Its resolution power is much greater than a photon projector because it creates images by projecting electrons rather than photons.

TEMs emit electron beams in the form of broad beams of electrons. The electrons ejected by TEMs pass through the entire specimen, so they do penetrate it.

These images give a detailed view of the internal structure of the specimen. 

There is a high degree of resolution in the images produced. It is possible to create 3D images with TEMs.

The magnification power of TEMs reaches 50,000,000 times. TEMs process images more slowly.

In TEMs, the sample must be prepared for magnification. The operating costs of TEMs are high.

There is some training required to operate TEMs since they are complicated devices.

transmission electron microscope

Main Differences Between Scanning Electron Microscope and Transmission Electron Microscope 

  1. SEMs emit refined and focused electron beams reflected from the specimen’s surface. In contrast, TEMs emit electrons in a broad beam that passes through the entire specimen, thus penetrating it.
  2. SEMs produce low-resolution topographic or surface images of specimens, whereas TEMs produce high-resolution, detailed images of the specimen’s interior.
  3. The SEM processes images faster and has a magnification power of up to 2,000,000, while the TEM processes images at a slower rate and has a magnification power of up to 50,000,000. 
  4. SEMs have a low operating cost, while TEMs have a high operating cost.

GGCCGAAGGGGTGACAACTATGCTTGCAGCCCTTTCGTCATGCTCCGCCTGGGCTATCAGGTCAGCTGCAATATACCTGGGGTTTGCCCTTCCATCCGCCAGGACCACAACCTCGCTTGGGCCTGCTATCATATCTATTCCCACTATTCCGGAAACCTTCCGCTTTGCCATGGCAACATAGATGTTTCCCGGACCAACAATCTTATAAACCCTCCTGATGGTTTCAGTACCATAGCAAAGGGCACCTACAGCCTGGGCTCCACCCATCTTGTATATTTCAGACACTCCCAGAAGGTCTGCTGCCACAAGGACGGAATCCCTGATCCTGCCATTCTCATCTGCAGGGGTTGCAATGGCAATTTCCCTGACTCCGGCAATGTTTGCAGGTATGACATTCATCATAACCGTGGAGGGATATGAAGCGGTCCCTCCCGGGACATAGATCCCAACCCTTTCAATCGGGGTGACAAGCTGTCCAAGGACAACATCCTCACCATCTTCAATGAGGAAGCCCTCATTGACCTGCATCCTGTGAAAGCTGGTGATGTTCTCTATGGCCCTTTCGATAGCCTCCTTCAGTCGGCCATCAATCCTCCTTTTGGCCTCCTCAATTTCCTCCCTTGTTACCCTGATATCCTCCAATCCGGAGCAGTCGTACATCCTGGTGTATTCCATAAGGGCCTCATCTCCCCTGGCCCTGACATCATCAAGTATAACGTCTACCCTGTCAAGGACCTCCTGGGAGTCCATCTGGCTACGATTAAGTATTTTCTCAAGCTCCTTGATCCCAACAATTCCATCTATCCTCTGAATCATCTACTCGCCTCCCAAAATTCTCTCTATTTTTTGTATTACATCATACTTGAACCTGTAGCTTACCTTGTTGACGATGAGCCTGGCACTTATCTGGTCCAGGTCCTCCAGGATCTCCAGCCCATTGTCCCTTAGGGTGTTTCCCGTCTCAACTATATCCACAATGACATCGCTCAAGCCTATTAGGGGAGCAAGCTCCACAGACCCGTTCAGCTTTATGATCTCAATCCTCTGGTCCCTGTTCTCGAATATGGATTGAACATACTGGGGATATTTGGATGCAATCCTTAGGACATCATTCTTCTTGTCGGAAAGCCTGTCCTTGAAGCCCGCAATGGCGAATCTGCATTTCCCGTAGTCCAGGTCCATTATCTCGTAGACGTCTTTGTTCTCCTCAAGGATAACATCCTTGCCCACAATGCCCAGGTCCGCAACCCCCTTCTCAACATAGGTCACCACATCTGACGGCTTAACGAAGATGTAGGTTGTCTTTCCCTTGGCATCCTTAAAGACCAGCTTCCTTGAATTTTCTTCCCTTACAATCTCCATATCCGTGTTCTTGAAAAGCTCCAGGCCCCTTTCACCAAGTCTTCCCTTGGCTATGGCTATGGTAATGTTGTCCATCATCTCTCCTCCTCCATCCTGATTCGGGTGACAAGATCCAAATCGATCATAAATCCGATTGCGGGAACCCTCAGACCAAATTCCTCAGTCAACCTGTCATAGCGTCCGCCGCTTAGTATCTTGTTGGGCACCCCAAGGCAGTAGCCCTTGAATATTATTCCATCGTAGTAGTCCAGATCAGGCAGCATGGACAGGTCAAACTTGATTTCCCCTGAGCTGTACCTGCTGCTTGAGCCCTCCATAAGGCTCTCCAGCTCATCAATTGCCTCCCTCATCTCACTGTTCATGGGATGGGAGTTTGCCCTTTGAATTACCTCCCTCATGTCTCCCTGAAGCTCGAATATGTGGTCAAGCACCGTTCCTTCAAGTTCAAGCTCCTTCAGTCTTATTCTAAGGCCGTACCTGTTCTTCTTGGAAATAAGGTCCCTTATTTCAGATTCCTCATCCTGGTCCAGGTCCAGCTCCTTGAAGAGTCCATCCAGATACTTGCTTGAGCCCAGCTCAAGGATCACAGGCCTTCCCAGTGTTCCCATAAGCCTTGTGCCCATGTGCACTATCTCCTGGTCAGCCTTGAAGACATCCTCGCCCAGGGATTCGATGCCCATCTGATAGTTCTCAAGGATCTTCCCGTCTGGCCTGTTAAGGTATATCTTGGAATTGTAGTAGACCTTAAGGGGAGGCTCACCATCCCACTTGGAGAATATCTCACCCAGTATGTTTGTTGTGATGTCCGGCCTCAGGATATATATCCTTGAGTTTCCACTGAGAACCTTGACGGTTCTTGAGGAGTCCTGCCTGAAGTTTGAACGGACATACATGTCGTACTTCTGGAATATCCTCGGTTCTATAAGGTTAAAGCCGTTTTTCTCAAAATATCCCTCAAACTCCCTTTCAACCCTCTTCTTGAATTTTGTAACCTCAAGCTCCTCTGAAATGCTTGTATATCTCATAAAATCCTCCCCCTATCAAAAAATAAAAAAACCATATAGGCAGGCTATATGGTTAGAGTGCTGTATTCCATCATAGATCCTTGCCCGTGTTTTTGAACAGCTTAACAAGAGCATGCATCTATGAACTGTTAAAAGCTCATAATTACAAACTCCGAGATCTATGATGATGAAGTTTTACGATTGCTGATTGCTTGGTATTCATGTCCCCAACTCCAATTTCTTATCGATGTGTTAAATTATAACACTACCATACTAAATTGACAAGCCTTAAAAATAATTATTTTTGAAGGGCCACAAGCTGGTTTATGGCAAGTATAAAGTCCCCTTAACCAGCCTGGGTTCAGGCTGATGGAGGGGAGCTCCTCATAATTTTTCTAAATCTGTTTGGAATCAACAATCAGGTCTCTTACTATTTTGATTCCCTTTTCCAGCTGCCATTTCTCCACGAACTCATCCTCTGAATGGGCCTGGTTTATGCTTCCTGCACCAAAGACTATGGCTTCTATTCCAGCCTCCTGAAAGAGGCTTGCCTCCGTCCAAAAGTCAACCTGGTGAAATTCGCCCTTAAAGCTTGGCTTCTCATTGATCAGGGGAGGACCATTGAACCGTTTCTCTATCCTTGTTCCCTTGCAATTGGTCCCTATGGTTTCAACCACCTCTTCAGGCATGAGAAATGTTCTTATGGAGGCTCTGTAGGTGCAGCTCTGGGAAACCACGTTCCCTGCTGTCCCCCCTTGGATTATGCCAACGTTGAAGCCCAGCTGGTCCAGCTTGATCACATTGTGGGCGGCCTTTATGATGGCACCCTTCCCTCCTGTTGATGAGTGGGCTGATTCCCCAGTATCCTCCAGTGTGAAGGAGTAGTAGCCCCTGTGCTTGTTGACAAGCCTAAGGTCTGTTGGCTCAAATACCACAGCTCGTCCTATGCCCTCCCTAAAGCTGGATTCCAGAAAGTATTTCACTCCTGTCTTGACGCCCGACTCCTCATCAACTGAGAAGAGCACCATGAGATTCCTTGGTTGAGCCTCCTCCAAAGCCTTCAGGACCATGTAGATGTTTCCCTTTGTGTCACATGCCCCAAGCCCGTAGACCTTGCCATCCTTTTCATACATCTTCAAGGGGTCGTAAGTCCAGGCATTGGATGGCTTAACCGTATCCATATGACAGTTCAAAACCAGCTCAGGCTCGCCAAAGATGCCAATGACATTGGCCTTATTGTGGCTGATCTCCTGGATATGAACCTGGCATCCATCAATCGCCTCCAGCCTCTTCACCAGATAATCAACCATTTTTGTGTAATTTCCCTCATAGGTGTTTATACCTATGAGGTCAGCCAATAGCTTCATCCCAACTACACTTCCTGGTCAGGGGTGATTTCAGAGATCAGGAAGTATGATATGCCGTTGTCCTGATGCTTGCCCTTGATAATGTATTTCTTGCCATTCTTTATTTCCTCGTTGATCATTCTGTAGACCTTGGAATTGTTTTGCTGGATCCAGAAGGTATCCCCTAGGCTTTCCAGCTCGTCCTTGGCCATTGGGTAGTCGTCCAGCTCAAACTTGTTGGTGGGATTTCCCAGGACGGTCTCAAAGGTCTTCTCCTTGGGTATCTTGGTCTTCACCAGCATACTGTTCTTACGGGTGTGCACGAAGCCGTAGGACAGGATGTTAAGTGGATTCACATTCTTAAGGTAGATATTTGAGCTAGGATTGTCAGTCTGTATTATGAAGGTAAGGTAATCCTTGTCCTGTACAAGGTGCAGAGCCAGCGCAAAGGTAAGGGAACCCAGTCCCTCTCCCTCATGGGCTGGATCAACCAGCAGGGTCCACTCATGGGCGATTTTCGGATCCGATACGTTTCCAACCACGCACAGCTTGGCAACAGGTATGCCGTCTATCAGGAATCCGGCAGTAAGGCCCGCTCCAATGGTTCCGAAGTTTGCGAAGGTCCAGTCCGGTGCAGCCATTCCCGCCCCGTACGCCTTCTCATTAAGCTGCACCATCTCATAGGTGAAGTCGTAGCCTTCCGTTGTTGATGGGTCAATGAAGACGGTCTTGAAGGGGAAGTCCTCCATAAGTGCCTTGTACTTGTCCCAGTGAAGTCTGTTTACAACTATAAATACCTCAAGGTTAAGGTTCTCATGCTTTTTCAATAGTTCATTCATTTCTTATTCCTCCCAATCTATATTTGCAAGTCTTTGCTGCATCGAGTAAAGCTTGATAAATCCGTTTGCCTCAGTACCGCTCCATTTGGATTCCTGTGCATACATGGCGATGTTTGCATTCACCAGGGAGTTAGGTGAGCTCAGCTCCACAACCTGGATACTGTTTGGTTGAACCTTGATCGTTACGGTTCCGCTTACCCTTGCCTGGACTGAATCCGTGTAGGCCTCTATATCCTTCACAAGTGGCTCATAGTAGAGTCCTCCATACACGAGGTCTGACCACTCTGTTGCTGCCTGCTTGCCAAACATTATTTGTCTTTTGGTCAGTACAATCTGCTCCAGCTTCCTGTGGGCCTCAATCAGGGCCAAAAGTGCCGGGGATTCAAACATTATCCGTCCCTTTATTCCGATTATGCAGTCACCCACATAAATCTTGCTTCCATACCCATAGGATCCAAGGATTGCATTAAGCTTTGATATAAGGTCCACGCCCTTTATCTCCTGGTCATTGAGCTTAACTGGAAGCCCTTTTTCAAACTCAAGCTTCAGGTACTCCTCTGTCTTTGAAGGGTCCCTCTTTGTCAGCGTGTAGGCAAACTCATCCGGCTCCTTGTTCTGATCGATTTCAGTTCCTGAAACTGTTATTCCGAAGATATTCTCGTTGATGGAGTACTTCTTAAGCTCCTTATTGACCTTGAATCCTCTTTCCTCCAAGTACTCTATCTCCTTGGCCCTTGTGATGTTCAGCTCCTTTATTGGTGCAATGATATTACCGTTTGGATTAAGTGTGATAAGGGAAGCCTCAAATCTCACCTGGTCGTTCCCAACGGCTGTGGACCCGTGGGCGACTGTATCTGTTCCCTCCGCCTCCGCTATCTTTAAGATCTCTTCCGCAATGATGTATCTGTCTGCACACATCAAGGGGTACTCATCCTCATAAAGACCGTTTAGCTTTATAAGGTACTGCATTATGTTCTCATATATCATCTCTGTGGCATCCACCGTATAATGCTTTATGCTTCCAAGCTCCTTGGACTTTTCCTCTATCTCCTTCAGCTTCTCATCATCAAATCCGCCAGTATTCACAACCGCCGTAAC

5. An SEM is easy to use and does not require specific skills to run, while a TEM is a complex device requiring some training to operate.
Difference Between Scanning Electron Microscope and Transmission Electron Microscope

Last Updated : 04 July, 2023

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7 thoughts on “Scanning vs Transmission Electron Microscope: Difference and Comparison”

  1. This article is a bit difficult to follow, and some parts seem overly complicated. A simpler approach would have been more accessible.

  2. A great, comprehensive article that gives a detailed overview of the topic. I would say, it’s in-depth enough to probably give a pretty solid understanding of SEMs and TEMs.

  3. This article provides a fascinating insight into the world of electron microscopy. The thoroughness and depth of the explanation are truly commendable.

  4. The article offers a very detailed explanation of the differences between SEMs and TEMs. It’s a great reference for scientists.